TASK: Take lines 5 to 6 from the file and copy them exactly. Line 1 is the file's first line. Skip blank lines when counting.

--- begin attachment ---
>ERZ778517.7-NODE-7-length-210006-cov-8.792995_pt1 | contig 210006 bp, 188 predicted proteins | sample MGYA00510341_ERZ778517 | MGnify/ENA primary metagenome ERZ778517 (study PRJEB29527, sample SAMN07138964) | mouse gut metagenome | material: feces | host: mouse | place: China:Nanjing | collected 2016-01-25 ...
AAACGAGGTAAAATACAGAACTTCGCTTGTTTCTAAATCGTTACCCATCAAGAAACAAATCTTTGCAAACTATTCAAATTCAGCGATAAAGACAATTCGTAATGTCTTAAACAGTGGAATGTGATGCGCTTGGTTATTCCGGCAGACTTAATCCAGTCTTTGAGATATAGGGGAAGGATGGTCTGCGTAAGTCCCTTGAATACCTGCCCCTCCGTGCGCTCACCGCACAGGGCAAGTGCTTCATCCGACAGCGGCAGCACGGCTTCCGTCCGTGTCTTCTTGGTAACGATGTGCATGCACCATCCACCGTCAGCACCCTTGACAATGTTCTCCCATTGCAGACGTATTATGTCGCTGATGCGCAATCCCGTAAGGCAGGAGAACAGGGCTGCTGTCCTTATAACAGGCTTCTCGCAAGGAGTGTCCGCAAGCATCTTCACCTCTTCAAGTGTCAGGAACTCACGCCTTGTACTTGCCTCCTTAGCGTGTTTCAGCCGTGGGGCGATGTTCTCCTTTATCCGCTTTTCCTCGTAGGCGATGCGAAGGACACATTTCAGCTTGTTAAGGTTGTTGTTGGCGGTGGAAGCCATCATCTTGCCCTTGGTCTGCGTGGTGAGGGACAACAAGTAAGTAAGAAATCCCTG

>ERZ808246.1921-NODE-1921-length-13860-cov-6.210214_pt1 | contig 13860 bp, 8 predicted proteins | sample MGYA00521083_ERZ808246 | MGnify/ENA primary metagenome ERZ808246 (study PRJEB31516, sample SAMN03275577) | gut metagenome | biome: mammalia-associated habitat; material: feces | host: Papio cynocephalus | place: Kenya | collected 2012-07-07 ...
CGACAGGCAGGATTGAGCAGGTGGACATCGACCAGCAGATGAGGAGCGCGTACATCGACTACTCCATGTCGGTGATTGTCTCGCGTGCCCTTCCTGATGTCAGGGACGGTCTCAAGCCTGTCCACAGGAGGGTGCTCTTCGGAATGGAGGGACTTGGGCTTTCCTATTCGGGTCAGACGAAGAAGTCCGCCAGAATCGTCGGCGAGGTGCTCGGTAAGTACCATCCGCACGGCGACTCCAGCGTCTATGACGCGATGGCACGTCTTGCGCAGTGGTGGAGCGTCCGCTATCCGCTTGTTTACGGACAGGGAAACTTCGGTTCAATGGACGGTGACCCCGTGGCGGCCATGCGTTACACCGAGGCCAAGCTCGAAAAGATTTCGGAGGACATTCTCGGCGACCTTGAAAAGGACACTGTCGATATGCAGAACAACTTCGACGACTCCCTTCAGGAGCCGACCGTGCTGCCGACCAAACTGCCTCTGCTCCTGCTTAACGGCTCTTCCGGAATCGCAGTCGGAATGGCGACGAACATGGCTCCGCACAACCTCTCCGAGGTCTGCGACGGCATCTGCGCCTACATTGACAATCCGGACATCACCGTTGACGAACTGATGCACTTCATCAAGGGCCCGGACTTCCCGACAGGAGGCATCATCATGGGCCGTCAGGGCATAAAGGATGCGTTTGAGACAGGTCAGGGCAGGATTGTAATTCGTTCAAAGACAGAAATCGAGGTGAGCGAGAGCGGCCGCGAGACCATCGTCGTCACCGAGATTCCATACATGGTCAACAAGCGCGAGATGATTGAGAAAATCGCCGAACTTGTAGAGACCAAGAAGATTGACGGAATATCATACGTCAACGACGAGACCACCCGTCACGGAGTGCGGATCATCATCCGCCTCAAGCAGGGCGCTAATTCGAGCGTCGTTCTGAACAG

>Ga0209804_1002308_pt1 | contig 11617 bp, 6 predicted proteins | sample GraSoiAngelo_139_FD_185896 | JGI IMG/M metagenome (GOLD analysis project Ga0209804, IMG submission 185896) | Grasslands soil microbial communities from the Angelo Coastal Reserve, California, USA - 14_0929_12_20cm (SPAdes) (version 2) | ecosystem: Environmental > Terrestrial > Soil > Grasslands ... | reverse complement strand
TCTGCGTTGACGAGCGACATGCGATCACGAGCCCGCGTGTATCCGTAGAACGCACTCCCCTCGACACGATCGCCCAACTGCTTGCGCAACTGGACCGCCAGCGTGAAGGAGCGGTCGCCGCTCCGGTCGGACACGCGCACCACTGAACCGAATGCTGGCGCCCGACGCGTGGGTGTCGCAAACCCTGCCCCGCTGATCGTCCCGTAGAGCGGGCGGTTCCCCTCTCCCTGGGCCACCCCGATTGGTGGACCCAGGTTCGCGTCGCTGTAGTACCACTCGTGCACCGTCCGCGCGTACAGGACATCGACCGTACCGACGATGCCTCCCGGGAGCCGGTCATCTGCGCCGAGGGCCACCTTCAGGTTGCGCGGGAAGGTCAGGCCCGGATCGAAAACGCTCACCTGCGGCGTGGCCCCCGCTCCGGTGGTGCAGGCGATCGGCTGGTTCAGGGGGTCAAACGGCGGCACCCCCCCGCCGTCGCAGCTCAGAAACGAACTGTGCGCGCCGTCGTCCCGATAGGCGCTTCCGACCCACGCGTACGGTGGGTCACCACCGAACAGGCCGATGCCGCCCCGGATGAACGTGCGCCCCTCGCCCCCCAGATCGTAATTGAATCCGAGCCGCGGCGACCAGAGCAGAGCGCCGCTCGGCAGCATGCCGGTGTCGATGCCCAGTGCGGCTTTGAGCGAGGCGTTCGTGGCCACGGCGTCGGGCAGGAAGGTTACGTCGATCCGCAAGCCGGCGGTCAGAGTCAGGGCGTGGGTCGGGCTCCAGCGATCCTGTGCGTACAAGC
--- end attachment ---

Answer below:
>Ga0209804_1002308_pt1 | contig 11617 bp, 6 predicted proteins | sample GraSoiAngelo_139_FD_185896 | JGI IMG/M metagenome (GOLD analysis project Ga0209804, IMG submission 185896) | Grasslands soil microbial communities from the Angelo Coastal Reserve, California, USA - 14_0929_12_20cm (SPAdes) (version 2) | ecosystem: Environmental > Terrestrial > Soil > Grasslands ... | reverse complement strand
TCTGCGTTGACGAGCGACATGCGATCACGAGCCCGCGTGTATCCGTAGAACGCACTCCCCTCGACACGATCGCCCAACTGCTTGCGCAACTGGACCGCCAGCGTGAAGGAGCGGTCGCCGCTCCGGTCGGACACGCGCACCACTGAACCGAATGCTGGCGCCCGACGCGTGGGTGTCGCAAACCCTGCCCCGCTGATCGTCCCGTAGAGCGGGCGGTTCCCCTCTCCCTGGGCCACCCCGATTGGTGGACCCAGGTTCGCGTCGCTGTAGTACCACTCGTGCACCGTCCGCGCGTACAGGACATCGACCGTACCGACGATGCCTCCCGGGAGCCGGTCATCTGCGCCGAGGGCCACCTTCAGGTTGCGCGGGAAGGTCAGGCCCGGATCGAAAACGCTCACCTGCGGCGTGGCCCCCGCTCCGGTGGTGCAGGCGATCGGCTGGTTCAGGGGGTCAAACGGCGGCACCCCCCCGCCGTCGCAGCTCAGAAACGAACTGTGCGCGCCGTCGTCCCGATAGGCGCTTCCGACCCACGCGTACGGTGGGTCACCACCGAACAGGCCGATGCCGCCCCGGATGAACGTGCGCCCCTCGCCCCCCAGATCGTAATTGAATCCGAGCCGCGGCGACCAGAGCAGAGCGCCGCTCGGCAGCATGCCGGTGTCGATGCCCAGTGCGGCTTTGAGCGAGGCGTTCGTGGCCACGGCGTCGGGCAGGAAGGTTACGTCGATCCGCAAGCCGGCGGTCAGAGTCAGGGCGTGGGTCGGGCTCCAGCGATCCTGTGCGTACAAGC